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Important Filters for Macro and Close-Up Photography

A lens filter is a piece of glass that you position in front of your lens and that serves many purposes to a macro and close-up photographer. A filter protects the surface of your lens, cuts down the appearance of reflections, changes the colors in your scene, or even increases the magnification of your subject.

In this day and age, photo manipulation software can do many tasks that photographers used to rely on filters for. You don’t need a complete array of color-changing filters because you can now alter your images’ color temperature and add or reduce contrast with the touch of a button. Still, some filters do their job more quickly and effectively than any postproduction software.

Here are some filters that photographers will continue to use for a long time:

  • UV filters are said to absorb UV light and produce images that are more brilliant. The UV filter is ideal for protecting the front surface of your lens because it doesn’t seem to have much of an effect on the resulting image. Would you rather scratch a filter that costs a few bucks, or a lens that costs a few thousand?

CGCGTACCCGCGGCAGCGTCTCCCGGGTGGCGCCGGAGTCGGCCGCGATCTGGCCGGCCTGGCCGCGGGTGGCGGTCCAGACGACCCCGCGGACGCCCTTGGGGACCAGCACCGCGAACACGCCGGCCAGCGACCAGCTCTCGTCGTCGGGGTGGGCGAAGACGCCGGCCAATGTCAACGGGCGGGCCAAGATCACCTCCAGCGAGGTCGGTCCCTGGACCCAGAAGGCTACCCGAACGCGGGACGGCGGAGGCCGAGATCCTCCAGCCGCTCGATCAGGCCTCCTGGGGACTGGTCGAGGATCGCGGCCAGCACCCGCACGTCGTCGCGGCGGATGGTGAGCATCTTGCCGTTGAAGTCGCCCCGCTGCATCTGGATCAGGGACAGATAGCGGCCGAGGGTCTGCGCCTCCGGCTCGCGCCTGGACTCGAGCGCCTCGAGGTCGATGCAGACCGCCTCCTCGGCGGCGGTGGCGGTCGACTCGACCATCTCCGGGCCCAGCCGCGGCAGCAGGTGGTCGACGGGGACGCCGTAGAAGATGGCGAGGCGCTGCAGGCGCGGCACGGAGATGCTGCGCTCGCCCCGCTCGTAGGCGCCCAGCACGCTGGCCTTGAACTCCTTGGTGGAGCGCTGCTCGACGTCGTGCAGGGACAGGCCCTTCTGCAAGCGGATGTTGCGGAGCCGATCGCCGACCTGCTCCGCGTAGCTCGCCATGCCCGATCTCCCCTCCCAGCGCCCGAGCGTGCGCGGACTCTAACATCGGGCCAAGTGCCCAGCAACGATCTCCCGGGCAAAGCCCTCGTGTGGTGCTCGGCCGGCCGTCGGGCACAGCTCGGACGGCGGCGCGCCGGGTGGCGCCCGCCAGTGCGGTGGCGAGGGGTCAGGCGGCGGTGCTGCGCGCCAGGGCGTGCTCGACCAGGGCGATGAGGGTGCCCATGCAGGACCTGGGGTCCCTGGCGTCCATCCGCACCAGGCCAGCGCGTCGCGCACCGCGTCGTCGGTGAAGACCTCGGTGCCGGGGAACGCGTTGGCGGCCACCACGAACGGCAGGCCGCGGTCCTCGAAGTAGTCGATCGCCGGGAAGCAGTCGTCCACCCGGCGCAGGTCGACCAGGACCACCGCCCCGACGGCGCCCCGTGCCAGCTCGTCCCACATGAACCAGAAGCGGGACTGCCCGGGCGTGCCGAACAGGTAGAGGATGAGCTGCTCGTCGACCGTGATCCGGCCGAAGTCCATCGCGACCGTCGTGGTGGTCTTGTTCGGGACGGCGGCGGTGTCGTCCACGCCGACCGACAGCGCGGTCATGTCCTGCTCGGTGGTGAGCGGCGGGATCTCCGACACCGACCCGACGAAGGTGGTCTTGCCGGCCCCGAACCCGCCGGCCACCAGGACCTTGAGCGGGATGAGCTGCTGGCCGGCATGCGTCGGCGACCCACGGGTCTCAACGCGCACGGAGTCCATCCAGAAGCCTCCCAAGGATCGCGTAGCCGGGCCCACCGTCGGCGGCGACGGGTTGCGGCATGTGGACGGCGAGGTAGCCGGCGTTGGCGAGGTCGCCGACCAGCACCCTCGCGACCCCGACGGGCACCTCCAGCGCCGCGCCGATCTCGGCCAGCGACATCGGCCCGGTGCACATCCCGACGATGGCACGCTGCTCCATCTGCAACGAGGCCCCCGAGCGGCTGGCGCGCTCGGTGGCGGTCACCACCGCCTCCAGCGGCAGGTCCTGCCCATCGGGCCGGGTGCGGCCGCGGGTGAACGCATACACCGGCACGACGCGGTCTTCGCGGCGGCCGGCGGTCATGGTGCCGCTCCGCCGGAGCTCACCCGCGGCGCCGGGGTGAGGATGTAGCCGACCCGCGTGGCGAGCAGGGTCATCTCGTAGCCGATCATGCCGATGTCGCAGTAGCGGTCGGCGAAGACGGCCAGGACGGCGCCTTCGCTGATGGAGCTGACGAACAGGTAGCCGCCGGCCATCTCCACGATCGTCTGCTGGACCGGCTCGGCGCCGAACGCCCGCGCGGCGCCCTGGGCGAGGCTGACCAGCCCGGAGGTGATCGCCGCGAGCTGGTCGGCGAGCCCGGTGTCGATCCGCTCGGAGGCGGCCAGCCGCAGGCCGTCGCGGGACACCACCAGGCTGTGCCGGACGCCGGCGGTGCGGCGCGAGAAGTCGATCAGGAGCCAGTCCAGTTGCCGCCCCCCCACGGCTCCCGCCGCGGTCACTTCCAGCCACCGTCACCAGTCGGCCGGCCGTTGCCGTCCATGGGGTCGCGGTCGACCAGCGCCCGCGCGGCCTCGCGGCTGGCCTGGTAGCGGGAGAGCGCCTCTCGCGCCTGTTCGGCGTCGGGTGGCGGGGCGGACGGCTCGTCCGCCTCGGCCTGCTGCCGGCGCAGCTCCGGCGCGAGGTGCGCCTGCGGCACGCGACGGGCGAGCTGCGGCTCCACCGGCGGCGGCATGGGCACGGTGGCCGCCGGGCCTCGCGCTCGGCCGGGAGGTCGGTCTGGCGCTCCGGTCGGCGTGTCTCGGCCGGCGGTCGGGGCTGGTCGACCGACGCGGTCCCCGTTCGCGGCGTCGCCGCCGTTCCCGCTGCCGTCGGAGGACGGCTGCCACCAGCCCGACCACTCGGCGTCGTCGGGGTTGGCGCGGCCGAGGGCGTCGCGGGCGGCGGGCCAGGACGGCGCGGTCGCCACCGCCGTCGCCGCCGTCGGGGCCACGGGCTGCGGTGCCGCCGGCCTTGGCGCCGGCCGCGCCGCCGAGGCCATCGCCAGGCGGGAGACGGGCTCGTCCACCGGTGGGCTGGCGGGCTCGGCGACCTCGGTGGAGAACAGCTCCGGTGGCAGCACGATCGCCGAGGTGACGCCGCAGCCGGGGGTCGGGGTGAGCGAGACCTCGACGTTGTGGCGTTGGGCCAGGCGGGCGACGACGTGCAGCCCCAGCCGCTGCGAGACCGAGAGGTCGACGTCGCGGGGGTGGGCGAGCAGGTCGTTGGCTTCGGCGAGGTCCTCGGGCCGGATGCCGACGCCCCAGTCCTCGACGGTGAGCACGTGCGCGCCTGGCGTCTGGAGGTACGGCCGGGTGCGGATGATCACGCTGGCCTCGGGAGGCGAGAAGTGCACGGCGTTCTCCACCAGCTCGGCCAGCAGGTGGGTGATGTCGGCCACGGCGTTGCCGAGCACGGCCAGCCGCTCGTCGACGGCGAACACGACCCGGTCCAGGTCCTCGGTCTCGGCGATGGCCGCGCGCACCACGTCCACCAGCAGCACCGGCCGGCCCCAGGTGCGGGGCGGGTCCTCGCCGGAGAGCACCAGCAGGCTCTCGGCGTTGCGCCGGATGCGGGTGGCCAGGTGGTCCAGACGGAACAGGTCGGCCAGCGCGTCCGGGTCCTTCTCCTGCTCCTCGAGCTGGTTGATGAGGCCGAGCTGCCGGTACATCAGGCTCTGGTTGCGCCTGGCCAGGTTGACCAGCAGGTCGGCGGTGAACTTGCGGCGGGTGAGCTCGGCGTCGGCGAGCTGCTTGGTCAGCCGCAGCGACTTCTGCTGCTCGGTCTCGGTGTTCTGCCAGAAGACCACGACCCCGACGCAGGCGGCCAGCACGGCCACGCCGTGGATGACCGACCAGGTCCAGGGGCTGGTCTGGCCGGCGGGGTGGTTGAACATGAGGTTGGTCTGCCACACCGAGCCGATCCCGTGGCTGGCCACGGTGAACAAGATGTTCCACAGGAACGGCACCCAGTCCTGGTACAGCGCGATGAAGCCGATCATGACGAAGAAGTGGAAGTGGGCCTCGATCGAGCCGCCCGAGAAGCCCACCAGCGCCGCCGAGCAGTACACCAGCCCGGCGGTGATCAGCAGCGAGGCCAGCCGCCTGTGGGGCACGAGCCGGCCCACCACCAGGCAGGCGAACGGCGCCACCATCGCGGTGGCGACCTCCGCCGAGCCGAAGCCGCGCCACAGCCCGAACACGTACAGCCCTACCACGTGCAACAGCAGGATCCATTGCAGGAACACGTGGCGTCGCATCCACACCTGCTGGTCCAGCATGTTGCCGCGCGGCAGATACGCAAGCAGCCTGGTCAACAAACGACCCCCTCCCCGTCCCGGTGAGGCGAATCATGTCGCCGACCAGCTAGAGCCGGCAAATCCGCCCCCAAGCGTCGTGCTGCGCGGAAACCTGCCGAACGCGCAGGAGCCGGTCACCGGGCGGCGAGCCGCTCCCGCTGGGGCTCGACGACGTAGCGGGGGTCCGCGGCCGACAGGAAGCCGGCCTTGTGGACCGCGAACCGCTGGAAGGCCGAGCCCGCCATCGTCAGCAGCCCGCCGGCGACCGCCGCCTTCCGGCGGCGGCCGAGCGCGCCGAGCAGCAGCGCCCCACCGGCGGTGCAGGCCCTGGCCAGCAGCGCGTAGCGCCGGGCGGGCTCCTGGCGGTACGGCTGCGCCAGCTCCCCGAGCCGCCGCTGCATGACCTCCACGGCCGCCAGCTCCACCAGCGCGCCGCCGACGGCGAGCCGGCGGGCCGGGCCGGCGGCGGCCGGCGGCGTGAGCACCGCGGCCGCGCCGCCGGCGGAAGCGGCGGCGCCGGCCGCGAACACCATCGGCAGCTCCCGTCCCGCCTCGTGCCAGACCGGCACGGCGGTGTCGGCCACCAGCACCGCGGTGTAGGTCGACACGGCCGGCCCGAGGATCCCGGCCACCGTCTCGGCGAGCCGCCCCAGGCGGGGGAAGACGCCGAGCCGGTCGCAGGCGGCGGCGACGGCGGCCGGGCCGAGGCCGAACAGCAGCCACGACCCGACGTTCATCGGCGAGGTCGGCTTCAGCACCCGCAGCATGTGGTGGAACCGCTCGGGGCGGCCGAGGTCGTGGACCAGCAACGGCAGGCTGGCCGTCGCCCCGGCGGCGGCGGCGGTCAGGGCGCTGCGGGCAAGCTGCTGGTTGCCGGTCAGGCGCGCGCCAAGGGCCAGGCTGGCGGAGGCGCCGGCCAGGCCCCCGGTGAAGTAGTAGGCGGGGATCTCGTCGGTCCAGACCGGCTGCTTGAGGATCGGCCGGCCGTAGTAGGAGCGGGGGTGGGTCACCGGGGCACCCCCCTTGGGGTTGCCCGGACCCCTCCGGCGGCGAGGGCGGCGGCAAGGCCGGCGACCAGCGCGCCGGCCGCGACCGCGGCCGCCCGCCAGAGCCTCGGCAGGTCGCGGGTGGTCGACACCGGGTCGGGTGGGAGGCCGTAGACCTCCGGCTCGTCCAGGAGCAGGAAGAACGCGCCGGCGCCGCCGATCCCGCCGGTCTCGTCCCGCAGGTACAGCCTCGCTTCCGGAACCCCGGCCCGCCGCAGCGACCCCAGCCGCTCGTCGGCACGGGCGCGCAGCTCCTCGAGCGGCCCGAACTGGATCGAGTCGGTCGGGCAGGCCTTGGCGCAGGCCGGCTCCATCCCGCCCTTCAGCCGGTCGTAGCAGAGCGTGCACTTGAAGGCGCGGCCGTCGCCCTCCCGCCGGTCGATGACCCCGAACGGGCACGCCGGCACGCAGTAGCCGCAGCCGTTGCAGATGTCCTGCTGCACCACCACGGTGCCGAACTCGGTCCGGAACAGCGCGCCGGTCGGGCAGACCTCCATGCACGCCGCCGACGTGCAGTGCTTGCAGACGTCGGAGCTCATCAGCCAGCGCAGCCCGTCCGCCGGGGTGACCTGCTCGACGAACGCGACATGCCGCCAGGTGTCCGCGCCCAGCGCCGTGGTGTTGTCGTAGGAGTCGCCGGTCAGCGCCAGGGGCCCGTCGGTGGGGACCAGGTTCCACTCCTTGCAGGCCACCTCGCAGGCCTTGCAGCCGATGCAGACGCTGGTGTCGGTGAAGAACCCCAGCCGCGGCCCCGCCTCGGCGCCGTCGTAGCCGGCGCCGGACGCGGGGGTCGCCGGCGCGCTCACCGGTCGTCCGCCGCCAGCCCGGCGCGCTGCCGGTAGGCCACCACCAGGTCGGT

• Neutral density filters enable you to slow down your exposure even if you’re already set to your camera’s lowest ISO and smallest aperture. One reason for slowing down your exposure may be to cause moving water to appear smooth, or fogged.

    The photograph shows a scene photographed with and without a neutral density filter. Each image is exposed exactly the same, but the one with the neutral density filter (left) used a much slower shutter speed than the one without the neutral density filter (right). Neutral density filters also enable you to shoot wide open in bright sunny conditions giving you the shallow depth of field you may desire.

    image0.jpg

50mm, 1/4, f/8, 100    50mm, 1/125, f/8, 100

  • Graduated filters are similar to neutral density filters, but only one side of the filter is darkened with a smooth transition from the dark side to the normal side. These are ideal for scenarios in which one part of your scene is much brighter than the rest. By positioning the dark side of your filter over the bright area in your scene you can expose properly for the image as a whole.

  • Polarizing filters manipulate glare and how much reflection shows on a reflective surface (such as water or glass). By rotating the filter and looking through your viewfinder you can see reflections disappear and reappear. This photograph shows an example of a scene shot with and without a polarizing filter. You can also use these filters to darken blue skies and saturate warm colors in sunlit scenes.

    image1.jpg
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